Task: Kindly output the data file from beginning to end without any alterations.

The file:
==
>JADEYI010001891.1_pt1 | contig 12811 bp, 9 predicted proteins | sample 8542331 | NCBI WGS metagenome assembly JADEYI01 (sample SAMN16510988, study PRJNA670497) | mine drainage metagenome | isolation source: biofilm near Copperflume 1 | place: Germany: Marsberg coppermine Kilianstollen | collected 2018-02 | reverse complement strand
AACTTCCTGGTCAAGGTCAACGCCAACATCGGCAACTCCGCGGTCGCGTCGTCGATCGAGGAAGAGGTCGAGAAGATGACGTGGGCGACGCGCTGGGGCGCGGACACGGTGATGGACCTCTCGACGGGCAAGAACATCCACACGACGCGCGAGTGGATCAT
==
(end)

>JADEYI010001891.1_pt1 | contig 12811 bp, 9 predicted proteins | sample 8542331 | NCBI WGS metagenome assembly JADEYI01 (sample SAMN16510988, study PRJNA670497) | mine drainage metagenome | isolation source: biofilm near Copperflume 1 | place: Germany: Marsberg coppermine Kilianstollen | collected 2018-02 | reverse complement strand
AACTTCCTGGTCAAGGTCAACGCCAACATCGGCAACTCCGCGGTCGCGTCGTCGATCGAGGAAGAGGTCGAGAAGATGACGTGGGCGACGCGCTGGGGCGCGGACACGGTGATGGACCTCTCGACGGGCAAGAACATCCACACGACGCGCGAGTGGATCAT